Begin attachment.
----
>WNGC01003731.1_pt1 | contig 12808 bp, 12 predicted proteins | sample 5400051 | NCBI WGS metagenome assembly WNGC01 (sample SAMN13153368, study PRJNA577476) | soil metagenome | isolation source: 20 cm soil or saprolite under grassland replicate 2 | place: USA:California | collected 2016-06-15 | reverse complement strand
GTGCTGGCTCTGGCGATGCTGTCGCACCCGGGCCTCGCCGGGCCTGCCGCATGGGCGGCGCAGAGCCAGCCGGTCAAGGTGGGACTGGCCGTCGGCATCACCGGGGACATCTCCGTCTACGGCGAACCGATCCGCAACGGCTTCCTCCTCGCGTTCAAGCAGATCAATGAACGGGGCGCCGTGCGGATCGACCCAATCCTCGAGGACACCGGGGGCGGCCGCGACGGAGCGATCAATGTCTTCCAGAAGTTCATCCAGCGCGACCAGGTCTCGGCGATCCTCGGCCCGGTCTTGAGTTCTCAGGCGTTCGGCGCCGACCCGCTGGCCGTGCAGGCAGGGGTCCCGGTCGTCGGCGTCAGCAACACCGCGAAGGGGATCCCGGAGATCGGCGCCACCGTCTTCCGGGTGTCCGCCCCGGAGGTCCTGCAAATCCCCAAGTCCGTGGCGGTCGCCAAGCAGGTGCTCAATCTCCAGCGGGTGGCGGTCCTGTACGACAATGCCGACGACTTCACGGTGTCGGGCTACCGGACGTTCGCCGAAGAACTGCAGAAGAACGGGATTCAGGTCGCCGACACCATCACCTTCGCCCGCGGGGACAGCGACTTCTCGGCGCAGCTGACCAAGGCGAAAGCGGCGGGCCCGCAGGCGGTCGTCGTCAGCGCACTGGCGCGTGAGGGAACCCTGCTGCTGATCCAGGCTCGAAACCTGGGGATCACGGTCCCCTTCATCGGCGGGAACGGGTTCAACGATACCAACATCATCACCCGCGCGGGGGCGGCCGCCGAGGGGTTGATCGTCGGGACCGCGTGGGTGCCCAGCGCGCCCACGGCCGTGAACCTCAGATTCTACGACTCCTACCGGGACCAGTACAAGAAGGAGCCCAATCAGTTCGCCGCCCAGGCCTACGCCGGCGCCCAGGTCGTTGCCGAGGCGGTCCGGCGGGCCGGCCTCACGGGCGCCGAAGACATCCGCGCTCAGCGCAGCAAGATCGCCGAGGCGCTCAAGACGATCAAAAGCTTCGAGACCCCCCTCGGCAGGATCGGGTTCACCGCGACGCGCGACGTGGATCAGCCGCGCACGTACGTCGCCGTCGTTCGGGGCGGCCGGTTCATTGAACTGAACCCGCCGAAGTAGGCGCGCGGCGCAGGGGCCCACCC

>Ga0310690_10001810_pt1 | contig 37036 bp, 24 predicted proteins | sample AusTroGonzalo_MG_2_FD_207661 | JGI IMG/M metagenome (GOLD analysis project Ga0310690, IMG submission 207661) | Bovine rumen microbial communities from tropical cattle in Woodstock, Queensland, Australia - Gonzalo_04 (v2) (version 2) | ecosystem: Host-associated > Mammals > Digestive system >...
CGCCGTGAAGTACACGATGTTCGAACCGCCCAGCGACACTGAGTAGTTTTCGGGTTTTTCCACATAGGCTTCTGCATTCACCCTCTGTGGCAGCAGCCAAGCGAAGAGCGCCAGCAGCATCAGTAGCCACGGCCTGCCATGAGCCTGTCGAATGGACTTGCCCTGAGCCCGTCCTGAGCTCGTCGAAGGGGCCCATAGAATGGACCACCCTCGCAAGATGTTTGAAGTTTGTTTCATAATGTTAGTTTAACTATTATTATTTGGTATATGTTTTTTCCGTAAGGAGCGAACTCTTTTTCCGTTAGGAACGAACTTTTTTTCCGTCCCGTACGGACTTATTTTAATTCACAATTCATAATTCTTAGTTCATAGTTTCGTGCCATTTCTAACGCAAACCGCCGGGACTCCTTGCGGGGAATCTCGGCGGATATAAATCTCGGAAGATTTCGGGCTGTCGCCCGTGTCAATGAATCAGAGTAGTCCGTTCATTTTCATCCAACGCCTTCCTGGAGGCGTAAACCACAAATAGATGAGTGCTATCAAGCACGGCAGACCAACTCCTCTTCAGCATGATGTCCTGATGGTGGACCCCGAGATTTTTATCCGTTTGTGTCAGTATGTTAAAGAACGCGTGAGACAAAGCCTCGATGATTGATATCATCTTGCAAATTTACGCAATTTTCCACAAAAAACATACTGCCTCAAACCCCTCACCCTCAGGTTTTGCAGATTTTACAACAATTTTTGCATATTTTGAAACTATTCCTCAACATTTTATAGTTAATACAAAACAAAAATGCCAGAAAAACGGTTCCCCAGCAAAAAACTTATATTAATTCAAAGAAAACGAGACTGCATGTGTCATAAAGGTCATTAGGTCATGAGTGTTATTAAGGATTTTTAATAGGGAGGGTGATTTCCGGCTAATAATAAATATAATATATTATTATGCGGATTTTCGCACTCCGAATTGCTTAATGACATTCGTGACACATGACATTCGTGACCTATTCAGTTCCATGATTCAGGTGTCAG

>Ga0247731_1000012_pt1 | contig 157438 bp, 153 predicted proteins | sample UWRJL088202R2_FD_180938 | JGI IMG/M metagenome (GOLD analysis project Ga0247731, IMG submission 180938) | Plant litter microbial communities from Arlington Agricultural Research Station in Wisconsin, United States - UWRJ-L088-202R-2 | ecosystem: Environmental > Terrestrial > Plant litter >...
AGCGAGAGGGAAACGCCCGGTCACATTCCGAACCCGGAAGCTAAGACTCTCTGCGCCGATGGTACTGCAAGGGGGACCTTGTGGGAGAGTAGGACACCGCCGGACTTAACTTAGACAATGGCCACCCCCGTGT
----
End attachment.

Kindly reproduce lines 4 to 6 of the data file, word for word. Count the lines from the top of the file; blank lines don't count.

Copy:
CGCCGTGAAGTACACGATGTTCGAACCGCCCAGCGACACTGAGTAGTTTTCGGGTTTTTCCACATAGGCTTCTGCATTCACCCTCTGTGGCAGCAGCCAAGCGAAGAGCGCCAGCAGCATCAGTAGCCACGGCCTGCCATGAGCCTGTCGAATGGACTTGCCCTGAGCCCGTCCTGAGCTCGTCGAAGGGGCCCATAGAATGGACCACCCTCGCAAGATGTTTGAAGTTTGTTTCATAATGTTAGTTTAACTATTATTATTTGGTATATGTTTTTTCCGTAAGGAGCGAACTCTTTTTCCGTTAGGAACGAACTTTTTTTCCGTCCCGTACGGACTTATTTTAATTCACAATTCATAATTCTTAGTTCATAGTTTCGTGCCATTTCTAACGCAAACCGCCGGGACTCCTTGCGGGGAATCTCGGCGGATATAAATCTCGGAAGATTTCGGGCTGTCGCCCGTGTCAATGAATCAGAGTAGTCCGTTCATTTTCATCCAACGCCTTCCTGGAGGCGTAAACCACAAATAGATGAGTGCTATCAAGCACGGCAGACCAACTCCTCTTCAGCATGATGTCCTGATGGTGGACCCCGAGATTTTTATCCGTTTGTGTCAGTATGTTAAAGAACGCGTGAGACAAAGCCTCGATGATTGATATCATCTTGCAAATTTACGCAATTTTCCACAAAAAACATACTGCCTCAAACCCCTCACCCTCAGGTTTTGCAGATTTTACAACAATTTTTGCATATTTTGAAACTATTCCTCAACATTTTATAGTTAATACAAAACAAAAATGCCAGAAAAACGGTTCCCCAGCAAAAAACTTATATTAATTCAAAGAAAACGAGACTGCATGTGTCATAAAGGTCATTAGGTCATGAGTGTTATTAAGGATTTTTAATAGGGAGGGTGATTTCCGGCTAATAATAAATATAATATATTATTATGCGGATTTTCGCACTCCGAATTGCTTAATGACATTCGTGACACATGACATTCGTGACCTATTCAGTTCCATGATTCAGGTGTCAG

>Ga0247731_1000012_pt1 | contig 157438 bp, 153 predicted proteins | sample UWRJL088202R2_FD_180938 | JGI IMG/M metagenome (GOLD analysis project Ga0247731, IMG submission 180938) | Plant litter microbial communities from Arlington Agricultural Research Station in Wisconsin, United States - UWRJ-L088-202R-2 | ecosystem: Environmental > Terrestrial > Plant litter >...
AGCGAGAGGGAAACGCCCGGTCACATTCCGAACCCGGAAGCTAAGACTCTCTGCGCCGATGGTACTGCAAGGGGGACCTTGTGGGAGAGTAGGACACCGCCGGACTTAACTTAGACAATGGCCACCCCCGTGT